Hebrew: shayish, shêsh, white stone. 1 Chronicles 29:2; Esther 1:6; Song of Songs 5:15.
Greek: marmaros, a sparkling white stone. Revelation 18:12
Probable Identification: A pure white, crystalline marble or limestone.
Marble is not a mineral but a metamorphic rock made of limestone or dolomite that has recrystallized under pressure and mild heat, making it more dense and homogenous than the original sedimentary rock. Marble takes a smoother finish and a higher polish than ordinary limestone. Marble does not occur naturally in the Holy Land, and it did not come into common use there until the second century AD.
Greece and the Aegean islands boast a variety and abundance of marble that builders and sculptors began to exploit by about 700 BC. By 570 BC, Athenian architects and sculptors preferred the dense, milky white marble from Mt. Pentelikon, 18 km (11 miles) northeast of Athens. Pentelikon marble acquires a golden patina with age. Other popular sources were Mt. Hymettos, Naxos, Paros, and Thessaly.
Many dense, crystalline limestones and dolomites pass for commercial marble in the building industry today because they have attractive surfaces when polished. Travertine, serpentinite, and cave onyx may also be marketed as "marble."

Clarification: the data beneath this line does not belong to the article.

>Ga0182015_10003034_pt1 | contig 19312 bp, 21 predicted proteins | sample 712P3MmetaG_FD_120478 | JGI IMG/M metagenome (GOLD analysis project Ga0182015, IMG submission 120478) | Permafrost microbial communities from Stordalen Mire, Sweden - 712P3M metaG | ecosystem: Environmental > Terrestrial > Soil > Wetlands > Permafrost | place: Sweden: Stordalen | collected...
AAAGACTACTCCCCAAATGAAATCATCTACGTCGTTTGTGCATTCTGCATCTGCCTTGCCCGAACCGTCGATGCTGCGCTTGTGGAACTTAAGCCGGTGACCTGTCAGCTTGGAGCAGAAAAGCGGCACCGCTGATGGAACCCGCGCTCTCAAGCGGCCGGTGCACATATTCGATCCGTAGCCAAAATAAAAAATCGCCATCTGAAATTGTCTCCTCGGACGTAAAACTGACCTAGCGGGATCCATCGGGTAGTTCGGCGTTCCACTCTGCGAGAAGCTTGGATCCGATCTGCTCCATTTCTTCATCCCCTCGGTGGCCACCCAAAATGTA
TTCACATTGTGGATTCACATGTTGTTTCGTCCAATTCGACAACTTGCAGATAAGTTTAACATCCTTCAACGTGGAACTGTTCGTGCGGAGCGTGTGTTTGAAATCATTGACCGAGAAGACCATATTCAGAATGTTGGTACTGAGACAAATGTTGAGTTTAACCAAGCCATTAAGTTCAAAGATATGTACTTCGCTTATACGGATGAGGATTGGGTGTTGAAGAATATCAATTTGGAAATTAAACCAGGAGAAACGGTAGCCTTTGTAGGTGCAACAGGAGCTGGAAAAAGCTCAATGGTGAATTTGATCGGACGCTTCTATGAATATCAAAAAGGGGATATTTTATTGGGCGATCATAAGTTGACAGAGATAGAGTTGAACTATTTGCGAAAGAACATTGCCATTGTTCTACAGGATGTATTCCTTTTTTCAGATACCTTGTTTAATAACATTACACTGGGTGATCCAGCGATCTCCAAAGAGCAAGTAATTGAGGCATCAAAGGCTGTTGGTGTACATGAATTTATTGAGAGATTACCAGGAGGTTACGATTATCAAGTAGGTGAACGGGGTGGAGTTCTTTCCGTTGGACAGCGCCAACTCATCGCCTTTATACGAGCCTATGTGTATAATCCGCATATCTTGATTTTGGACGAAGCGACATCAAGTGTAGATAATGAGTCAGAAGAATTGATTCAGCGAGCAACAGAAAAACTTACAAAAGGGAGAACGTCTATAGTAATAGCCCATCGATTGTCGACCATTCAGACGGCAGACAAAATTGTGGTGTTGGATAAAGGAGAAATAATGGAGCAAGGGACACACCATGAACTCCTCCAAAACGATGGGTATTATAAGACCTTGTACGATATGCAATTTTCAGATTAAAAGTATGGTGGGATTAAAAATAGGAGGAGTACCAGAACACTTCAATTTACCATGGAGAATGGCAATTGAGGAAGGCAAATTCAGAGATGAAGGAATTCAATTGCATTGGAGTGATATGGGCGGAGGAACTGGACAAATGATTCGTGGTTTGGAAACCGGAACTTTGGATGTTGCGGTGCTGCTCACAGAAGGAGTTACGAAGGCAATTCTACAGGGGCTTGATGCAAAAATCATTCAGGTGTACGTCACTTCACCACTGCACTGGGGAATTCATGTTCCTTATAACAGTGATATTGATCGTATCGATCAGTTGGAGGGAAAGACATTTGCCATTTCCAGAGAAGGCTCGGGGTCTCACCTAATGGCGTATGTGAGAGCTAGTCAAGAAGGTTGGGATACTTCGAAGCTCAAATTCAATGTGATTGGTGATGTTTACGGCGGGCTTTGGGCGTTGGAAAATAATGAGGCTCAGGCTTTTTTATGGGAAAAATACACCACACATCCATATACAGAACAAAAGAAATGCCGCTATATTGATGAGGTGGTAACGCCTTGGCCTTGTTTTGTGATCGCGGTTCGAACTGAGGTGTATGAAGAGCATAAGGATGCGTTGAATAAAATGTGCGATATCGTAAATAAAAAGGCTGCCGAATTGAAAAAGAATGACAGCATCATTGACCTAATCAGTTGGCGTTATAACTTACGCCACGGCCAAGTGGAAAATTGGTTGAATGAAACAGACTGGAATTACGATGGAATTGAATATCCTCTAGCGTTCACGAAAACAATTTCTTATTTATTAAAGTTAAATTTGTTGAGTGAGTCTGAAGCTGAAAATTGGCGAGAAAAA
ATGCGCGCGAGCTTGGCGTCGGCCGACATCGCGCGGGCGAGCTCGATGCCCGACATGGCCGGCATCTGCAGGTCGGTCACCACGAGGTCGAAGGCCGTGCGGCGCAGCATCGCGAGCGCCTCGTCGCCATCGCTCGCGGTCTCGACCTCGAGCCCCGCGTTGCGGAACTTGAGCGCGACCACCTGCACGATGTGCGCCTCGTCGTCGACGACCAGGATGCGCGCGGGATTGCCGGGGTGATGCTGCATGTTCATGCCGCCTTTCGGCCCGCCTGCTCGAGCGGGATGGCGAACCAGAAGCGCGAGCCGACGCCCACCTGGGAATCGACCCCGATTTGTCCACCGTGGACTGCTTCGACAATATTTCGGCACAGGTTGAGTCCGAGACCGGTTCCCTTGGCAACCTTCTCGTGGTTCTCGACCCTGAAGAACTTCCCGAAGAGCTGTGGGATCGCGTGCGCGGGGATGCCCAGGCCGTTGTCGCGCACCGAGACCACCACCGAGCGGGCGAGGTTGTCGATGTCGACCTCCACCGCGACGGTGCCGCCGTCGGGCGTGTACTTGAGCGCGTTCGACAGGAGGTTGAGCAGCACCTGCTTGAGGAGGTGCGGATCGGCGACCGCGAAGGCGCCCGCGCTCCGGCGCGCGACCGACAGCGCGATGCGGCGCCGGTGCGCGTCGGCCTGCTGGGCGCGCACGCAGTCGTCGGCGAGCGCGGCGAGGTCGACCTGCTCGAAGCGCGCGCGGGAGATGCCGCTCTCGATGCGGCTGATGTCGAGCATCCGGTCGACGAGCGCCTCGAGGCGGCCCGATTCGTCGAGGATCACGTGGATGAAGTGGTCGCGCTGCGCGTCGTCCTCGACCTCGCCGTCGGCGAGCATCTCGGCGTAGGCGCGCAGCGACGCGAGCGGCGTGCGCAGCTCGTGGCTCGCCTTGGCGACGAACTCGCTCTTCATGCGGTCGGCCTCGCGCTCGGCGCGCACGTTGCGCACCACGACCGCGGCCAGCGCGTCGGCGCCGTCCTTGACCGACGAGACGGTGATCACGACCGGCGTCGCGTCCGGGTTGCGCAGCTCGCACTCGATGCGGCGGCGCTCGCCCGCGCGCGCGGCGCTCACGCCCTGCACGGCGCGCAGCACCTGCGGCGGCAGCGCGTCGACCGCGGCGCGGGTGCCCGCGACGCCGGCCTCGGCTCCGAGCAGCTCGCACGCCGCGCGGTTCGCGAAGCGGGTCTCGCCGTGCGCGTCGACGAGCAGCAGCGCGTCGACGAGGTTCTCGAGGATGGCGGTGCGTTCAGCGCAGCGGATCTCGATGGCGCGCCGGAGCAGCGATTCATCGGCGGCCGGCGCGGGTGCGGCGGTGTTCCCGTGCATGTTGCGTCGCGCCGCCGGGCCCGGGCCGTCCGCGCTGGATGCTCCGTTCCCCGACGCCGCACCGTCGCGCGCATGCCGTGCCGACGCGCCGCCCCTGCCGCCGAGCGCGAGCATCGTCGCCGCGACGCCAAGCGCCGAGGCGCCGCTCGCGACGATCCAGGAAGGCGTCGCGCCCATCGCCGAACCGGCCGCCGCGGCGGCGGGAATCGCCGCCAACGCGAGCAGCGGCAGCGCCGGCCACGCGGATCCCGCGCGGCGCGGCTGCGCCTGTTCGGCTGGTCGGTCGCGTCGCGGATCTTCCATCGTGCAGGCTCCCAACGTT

Flavius Josephus wrote that Herod the Great covered the masonry of the rebuilt second Temple with dazzling white imported marble, though archeological evidence does not support his assertion. It is more probable that it had a facade of whitewashed or polished plaster, in which case Christ's rebuke in Matthew 23:27 gains an extra bite.
Marble in Song of Songs 5:15 is a metaphor for virility and endurance. The pillars of marble and other Persian extravagances recorded in Esther 1:6 depict the excesses of self-indulgence in contrast to the seven pillars that support the house of Wisdom (Proverbs 9:1), a metaphor for divine beauty and perfection.
Lucas & Harris, op. cit.; 414-415.
Ralph, Jolyon, 1993-2004. http://www.mindat.org/min-9507.html
Tennisen, op. cit.; 331-332.
Copyright 2004, 2005, 2006 by Richard S. Barnett, Virtual Curator of